50 new cases of COVID-19 confirmed in Peel Monday; province developing new data tool to combat pandemic
Peel Public Health has confirmed an additional 50 cases of COVID-19 across the region Monday morning, pushing the total over 1,000 cases. The region also confirmed 3 more deaths as a result of the virus, which has now killed 18 people in Peel.
The new cases mark a 5 percent increase over Sunday, when 65 new infections were confirmed.
The largest increase in new cases was seen in Mississauga, where another 24 cases were reported, bringing the city’s total to 527. Brampton saw 21 new cases confirmed, putting its total at 427 and 5 new cases were reported in Caledon, bringing its total to 41.
Across the province, a 6 percent increase in new cases was confirmed Sunday, by the Ministry of Health. Ontario has had 7,470 cases of COVID-19, with nearly 45 percent now marked as resolved, and 291 deaths.
The rate of resolved cases, meaning those individuals who previously tested positive and no longer show any signs of the virus, has been rising faster than the rate of new confirmed cases over the past few days, a welcome trend.
In Peel, while cases continue to increase, residents should also be encouraged by a slowing rate of infection, at least based on those tests that have been conducted. It suggests physical and social distancing measures are having an impact, as Peel, Ontario and most of Canada are not seeing the type of increase after community transmission began that other places such as Italy and New York state have been suffering from.
Near the end of March, cases in Peel were growing at over 20 percent per day on average. Today, cases across the region only grew by 5 percent and over the past week and a half the average rate of increase has been about half what it was two to three weeks ago. It signals that the curve is being flattened and Peel’s healthcare system — which was strained before the COVID-19 pandemic — may be able to successfully weather the storm.
Data obtained by The Pointer from Critical Care Services of Ontario (CCSO) suggests our local hospitals are managing the current influx of COVID-19 patients.
Currently, the Central West Local Health Integration Network (which includes Brampton), has 49 critical care patients, 17 of them confirmed with COVID-19 and four of its novel coronavirus patients are on ventilators. According to the data this leaves 86.7 percent of the healthcare network’s ventilators available for future patients, a far cry from the data on April 1 when the same network was at negative 27 percent ventilator capacity.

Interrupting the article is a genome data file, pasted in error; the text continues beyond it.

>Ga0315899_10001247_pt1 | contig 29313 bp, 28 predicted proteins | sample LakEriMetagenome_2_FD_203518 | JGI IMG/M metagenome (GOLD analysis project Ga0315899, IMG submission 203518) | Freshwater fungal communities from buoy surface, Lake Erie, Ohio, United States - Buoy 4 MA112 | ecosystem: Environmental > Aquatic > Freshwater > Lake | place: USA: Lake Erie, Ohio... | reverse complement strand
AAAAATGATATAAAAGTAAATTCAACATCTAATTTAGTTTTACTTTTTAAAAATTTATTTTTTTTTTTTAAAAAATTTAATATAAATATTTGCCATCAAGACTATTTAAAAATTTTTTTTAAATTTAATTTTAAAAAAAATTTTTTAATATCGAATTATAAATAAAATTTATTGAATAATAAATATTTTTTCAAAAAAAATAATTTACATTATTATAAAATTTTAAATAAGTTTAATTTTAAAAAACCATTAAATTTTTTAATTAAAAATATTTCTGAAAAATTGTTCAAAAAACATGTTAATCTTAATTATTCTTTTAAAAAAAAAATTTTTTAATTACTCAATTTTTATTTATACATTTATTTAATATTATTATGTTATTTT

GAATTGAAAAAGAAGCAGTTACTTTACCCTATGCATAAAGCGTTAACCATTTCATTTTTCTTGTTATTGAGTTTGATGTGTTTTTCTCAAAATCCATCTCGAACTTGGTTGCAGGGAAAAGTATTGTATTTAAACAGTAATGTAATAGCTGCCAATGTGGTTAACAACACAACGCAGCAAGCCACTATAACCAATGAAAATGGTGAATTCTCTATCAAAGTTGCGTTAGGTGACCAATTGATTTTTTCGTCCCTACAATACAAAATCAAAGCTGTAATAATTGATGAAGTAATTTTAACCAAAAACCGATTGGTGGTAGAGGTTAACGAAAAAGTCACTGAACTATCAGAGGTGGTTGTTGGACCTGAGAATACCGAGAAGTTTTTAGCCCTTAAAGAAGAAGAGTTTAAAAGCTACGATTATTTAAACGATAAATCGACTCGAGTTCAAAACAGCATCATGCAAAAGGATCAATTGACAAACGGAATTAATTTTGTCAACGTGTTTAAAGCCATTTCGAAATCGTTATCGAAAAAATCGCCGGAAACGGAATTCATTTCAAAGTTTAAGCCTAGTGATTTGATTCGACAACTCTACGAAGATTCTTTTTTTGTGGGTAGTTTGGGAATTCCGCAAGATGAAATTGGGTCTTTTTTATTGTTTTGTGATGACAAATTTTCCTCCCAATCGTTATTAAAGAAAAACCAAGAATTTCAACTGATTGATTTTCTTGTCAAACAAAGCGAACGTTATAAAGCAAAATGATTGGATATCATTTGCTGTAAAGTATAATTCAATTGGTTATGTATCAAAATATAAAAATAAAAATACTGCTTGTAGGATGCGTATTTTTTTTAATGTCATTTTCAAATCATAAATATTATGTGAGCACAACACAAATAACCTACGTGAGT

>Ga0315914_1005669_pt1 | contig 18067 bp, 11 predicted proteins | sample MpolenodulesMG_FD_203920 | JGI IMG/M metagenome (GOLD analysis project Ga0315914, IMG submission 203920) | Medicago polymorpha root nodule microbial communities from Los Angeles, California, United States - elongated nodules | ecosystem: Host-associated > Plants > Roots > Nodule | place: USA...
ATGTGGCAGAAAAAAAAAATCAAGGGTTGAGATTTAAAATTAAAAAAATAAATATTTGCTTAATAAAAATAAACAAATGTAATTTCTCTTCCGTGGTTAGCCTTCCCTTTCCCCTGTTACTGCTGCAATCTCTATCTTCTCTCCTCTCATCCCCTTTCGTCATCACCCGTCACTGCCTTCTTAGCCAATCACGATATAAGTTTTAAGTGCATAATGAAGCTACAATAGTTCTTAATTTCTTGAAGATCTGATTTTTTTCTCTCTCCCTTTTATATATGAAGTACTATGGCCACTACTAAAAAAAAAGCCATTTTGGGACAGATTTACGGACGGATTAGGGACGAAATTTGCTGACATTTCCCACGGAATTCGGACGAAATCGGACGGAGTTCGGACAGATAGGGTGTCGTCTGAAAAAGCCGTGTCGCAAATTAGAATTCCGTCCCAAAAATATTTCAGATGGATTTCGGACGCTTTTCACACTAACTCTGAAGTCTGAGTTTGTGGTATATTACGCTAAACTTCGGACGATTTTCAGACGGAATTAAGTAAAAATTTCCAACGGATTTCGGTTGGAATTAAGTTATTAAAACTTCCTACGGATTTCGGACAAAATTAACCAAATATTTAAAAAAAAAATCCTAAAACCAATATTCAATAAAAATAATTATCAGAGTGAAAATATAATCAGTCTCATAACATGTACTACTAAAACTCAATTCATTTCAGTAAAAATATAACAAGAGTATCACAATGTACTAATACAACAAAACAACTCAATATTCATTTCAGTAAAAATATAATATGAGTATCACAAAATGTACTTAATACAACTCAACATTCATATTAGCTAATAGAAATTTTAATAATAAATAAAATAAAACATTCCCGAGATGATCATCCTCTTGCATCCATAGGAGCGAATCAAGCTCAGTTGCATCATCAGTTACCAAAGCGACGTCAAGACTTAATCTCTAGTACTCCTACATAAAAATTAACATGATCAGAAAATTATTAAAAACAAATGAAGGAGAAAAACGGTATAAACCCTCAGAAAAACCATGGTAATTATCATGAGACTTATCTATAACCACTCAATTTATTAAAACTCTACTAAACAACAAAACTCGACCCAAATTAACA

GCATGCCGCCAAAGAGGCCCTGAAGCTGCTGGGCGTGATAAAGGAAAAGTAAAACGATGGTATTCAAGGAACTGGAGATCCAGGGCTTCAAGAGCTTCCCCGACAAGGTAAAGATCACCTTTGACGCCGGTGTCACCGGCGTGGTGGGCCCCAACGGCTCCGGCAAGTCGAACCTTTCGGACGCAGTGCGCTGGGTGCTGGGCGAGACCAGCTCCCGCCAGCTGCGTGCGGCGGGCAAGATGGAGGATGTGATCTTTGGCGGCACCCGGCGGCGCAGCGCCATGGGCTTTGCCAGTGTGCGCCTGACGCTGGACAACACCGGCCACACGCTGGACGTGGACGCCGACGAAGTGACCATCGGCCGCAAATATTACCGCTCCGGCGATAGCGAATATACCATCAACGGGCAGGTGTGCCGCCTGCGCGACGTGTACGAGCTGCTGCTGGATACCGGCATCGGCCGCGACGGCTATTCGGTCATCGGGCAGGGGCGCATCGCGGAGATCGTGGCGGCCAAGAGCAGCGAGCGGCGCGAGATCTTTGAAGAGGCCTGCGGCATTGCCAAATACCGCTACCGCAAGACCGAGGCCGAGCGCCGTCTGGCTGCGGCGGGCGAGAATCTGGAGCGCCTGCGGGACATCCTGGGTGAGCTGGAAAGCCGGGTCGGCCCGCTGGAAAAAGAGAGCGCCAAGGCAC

At William Osler’s two full-service hospitals — Brampton Civic and Etobicoke General — as of April 13, there are 40 patients being treated for COVID-19 between the two facilities, 20 of them are in critical care.
In the Mississauga Halton LHIN, there are currently 104 critical care patients, 28 of them confirmed with COVID-19 and 23 of them are COVID patients requiring ventilation. It leaves 68 percent of the network’s ventilator capacity available.
For Trillium Health Partners, which operates Credit Valley Hospital and Mississauga Hospital, there are currently 72 patients being treated in its facilities for COVID-19, 25 of them in critical care.
Between the two hospital networks, 64 COVID-19 patients have been discharged from hospital, 39 from Trillium and 25 from Osler.
In an effort to better track and predict future outbreaks of COVID-19, the province of Ontario is developing a new data platform for researchers in order to try and gain a better grasp on where outbreaks could occur.
The new tool, called the Pandemic Threat Response (PANTR) will provide researchers with such data as: claims submitted to OHIP and the Ontario Drug Benefit Program; discharge summaries from local hospitals; as well as emergency department visits; and claims for home care or long-term care.
"Better access to integrated data will improve modelling and research to determine how COVID-19 is evolving, ensuring frontline staff are as prepared as possible in these unprecedented times," stated Christine Elliott, deputy premier and minister of health, in a press release. "While access to data is important, we are taking all measures to ensure patient privacy is always respected and Ontarians are aware of how anonymized information may be shared."
Health Minister Christine Elliott
The data platform is being developed alongside the Ontario Privacy Commissioner to ensure all data is scraped of any information that could identify specific individuals. This information, combined with existing demographic and community health indicators can better help health officials discover at risk populations for COVID-19 outbreaks, predict where these outbreaks could happen in cities across Ontario, and evaluate the preventative measures and equipment needed to deal with an outbreak, including how to best deploy resources from other areas in a fully integrated plan to make sure no community falls through the cracks.
"Integrating data from across the province will allow us to effectively leverage tools, like artificial intelligence, to better understand this virus, how it spreads and the most effective means of combatting it," stated MPP Peter Bethlenfalvy, president of the treasury board. "These key insights will mean our world-class health system partners have secure access to better and more consistent population data, improving decision-making in health care and aiding our efforts to beat COVID-19.”
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